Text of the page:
let rec pretentious_drivel x0 f = function
  | [] -> x0
  | x::xs -> pretentious_drivel (f x x0) f xs

You will not have failed to notice that they bear more than a passing resemblance to one another. If you write tests for one, odds are that the same test could be useful verbatim for the other. This is a very common case when you have closely related functions, or even several implementations of the same function, for instance the old, slow, naïve, trustworthy one and the new, fast, arcane, highly optimised version you have just written. The typical case is sorting routines, of which there are many flavours.

For our example, recall that we have the following test for foo:

(*$Q foo
  (Q.pair Q.small_int (Q.list Q.small_int)) \
    (fun (i,l)-> foo i (+) l = List.fold_left (+) i l)

The same test would apply to pretentious_drivel; you could just copy-and-paste the test and change the header, but it’s not terribly elegant. Instead, you can just just add the other function to the header, separating the two by a comma, and defining an alias:

(*$Q foo, pretentious_drivel as x
  (Q.pair Q.small_int (Q.list Q.small_int)) \
  (fun (i,l)-> x i (+) l = List.fold_left (+) i l)

This same test will be run once for x = foo, and once for x = pretentious_drivel. Actually, you need not define an alias: if the header is of the form

(*$Q foo, pretentious_drivel

then it is equivalent to

(*$Q foo, pretentious_drivel as foo

so you do not need to alter the body of the test if you subsequently add new functions. A header which combines more than one "version" of a function in this way is called a metaheader.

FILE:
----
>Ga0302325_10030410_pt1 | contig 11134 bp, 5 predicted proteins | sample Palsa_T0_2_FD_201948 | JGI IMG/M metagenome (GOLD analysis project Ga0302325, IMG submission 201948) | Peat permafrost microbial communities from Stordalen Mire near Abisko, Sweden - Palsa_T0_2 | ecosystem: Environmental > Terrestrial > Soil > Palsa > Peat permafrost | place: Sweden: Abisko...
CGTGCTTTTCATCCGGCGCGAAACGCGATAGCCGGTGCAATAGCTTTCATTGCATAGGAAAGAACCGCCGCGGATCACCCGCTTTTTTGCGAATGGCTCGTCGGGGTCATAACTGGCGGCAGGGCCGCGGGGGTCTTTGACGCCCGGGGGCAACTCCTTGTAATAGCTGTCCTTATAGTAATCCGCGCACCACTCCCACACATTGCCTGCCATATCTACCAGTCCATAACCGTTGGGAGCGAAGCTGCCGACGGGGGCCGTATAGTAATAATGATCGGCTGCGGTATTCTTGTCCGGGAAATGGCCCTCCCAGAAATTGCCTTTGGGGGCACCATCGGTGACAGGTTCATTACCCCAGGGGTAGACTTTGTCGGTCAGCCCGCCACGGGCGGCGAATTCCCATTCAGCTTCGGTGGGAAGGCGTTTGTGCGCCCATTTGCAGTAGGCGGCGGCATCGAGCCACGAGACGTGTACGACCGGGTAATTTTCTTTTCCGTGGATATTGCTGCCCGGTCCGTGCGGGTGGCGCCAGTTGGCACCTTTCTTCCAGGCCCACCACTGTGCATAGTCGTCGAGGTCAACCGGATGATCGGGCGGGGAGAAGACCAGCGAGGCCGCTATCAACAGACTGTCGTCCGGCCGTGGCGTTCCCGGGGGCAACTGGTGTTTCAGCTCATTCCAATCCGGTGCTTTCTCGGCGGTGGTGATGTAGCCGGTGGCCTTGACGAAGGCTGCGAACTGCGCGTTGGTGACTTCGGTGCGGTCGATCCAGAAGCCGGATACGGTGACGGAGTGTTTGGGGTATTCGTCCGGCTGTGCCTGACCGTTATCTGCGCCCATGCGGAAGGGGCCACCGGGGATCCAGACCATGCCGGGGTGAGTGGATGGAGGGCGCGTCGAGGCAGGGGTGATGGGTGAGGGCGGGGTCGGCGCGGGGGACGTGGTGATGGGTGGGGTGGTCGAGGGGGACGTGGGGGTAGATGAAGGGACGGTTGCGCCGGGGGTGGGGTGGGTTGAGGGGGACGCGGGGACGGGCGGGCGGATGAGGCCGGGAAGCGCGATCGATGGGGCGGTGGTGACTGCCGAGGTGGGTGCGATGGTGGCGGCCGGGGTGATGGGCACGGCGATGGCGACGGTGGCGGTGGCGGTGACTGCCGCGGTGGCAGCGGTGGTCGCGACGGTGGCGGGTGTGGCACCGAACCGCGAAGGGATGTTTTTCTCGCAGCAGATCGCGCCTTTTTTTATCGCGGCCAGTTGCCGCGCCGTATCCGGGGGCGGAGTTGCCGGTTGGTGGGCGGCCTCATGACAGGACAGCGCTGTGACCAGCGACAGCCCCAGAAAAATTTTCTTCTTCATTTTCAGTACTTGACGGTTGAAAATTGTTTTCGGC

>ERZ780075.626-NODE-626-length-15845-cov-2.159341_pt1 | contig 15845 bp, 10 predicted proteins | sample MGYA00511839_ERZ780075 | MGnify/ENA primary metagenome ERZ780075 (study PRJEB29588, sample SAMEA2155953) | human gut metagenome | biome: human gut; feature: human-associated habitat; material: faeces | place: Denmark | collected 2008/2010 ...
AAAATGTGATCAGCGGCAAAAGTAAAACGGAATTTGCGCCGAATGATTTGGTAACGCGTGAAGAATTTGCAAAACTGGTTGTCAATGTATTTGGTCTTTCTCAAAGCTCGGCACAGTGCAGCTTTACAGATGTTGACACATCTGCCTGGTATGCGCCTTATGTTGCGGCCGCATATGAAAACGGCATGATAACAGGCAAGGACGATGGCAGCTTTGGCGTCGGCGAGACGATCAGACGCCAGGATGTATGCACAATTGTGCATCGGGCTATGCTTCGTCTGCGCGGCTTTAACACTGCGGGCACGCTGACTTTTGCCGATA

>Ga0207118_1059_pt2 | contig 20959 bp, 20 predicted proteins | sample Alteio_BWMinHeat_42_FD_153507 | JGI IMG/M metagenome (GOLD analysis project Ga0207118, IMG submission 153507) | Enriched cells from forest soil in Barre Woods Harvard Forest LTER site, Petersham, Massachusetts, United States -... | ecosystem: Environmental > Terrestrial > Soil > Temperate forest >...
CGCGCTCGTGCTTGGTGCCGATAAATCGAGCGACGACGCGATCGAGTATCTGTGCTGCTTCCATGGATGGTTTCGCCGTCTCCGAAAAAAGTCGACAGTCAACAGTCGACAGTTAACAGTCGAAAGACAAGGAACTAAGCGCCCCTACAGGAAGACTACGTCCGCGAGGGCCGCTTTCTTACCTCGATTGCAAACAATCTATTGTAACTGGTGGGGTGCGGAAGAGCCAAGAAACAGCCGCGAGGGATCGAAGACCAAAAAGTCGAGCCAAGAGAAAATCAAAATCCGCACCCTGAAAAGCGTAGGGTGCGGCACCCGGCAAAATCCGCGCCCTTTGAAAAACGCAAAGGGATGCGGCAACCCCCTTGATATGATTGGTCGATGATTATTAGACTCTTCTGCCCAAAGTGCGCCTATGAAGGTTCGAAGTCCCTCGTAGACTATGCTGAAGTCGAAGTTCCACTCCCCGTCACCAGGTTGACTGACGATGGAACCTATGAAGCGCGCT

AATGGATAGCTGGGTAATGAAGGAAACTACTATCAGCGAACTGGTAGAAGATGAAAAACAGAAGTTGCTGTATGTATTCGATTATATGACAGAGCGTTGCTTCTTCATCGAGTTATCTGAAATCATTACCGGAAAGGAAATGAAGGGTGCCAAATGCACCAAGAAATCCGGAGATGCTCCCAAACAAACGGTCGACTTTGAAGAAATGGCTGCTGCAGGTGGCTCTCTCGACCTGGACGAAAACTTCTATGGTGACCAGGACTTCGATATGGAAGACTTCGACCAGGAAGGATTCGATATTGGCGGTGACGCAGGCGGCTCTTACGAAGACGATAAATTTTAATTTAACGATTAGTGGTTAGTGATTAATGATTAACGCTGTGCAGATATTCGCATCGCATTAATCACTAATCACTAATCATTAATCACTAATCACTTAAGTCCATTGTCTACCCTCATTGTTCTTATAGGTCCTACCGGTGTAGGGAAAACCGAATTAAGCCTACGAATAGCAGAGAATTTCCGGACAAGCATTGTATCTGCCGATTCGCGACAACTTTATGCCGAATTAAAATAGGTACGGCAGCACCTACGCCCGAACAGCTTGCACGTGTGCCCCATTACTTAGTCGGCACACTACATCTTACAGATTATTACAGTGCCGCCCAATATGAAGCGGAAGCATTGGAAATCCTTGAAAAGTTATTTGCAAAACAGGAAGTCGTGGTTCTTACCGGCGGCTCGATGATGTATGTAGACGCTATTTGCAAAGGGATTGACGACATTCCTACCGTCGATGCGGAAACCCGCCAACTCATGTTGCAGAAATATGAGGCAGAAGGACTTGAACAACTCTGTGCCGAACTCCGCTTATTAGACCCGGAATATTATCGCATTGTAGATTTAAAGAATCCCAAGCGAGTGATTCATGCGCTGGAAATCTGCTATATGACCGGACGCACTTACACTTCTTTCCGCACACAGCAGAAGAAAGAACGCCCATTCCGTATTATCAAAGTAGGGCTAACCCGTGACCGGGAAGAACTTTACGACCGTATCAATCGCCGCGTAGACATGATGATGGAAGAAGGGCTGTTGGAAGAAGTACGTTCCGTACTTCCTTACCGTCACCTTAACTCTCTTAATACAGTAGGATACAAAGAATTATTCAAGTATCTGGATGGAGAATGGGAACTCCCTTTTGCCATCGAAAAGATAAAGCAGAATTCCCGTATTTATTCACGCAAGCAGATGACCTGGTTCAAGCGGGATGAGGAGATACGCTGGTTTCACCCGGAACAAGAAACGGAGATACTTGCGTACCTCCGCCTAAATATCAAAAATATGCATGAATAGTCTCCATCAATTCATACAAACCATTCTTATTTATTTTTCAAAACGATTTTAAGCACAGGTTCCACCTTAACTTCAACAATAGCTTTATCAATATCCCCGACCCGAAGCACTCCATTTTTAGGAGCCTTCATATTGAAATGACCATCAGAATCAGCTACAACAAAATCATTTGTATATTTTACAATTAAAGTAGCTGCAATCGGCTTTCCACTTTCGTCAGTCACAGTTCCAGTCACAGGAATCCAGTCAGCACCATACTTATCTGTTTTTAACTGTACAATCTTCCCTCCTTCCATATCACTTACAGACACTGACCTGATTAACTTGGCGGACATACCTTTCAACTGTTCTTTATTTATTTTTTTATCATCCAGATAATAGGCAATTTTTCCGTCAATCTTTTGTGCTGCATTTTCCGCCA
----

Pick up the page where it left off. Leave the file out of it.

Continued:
Metaheaders Unleashed

All the constructs above can be combined without constraints: the grammar is as follows:

    Metaheader  ::=   Binding {";" Binding}
    Binding     ::=   Functions [ "as" ID ]
    Functions   ::=   ID {"," ID}
    ID          ::=   (*OCaml lower-case identifier*)

Header Parameters Injection

Use (*$inject foo *) to inject the piece of code foo at the beginning of this module’s tests. This is useful, for instance, to define frequently used random generators, or printers, or to instantiate a functor before testing it.

Warnings and Exceptions Thrown by qtest

Fatal error: exception Failure("Unrecognised qtest pragma: ` T foo'")

You have written something like ($ T foo; there must not be any space between ($ and the pragma.

Warning: likely qtest syntax error: `(* $T foo'. Done.

Self-explanatory; if $ is the first real character of a comment, it’s likely a mistyped qtest pragma. This is only a warning though.

Fatal error: exception Core.Bad_header_char("M", "")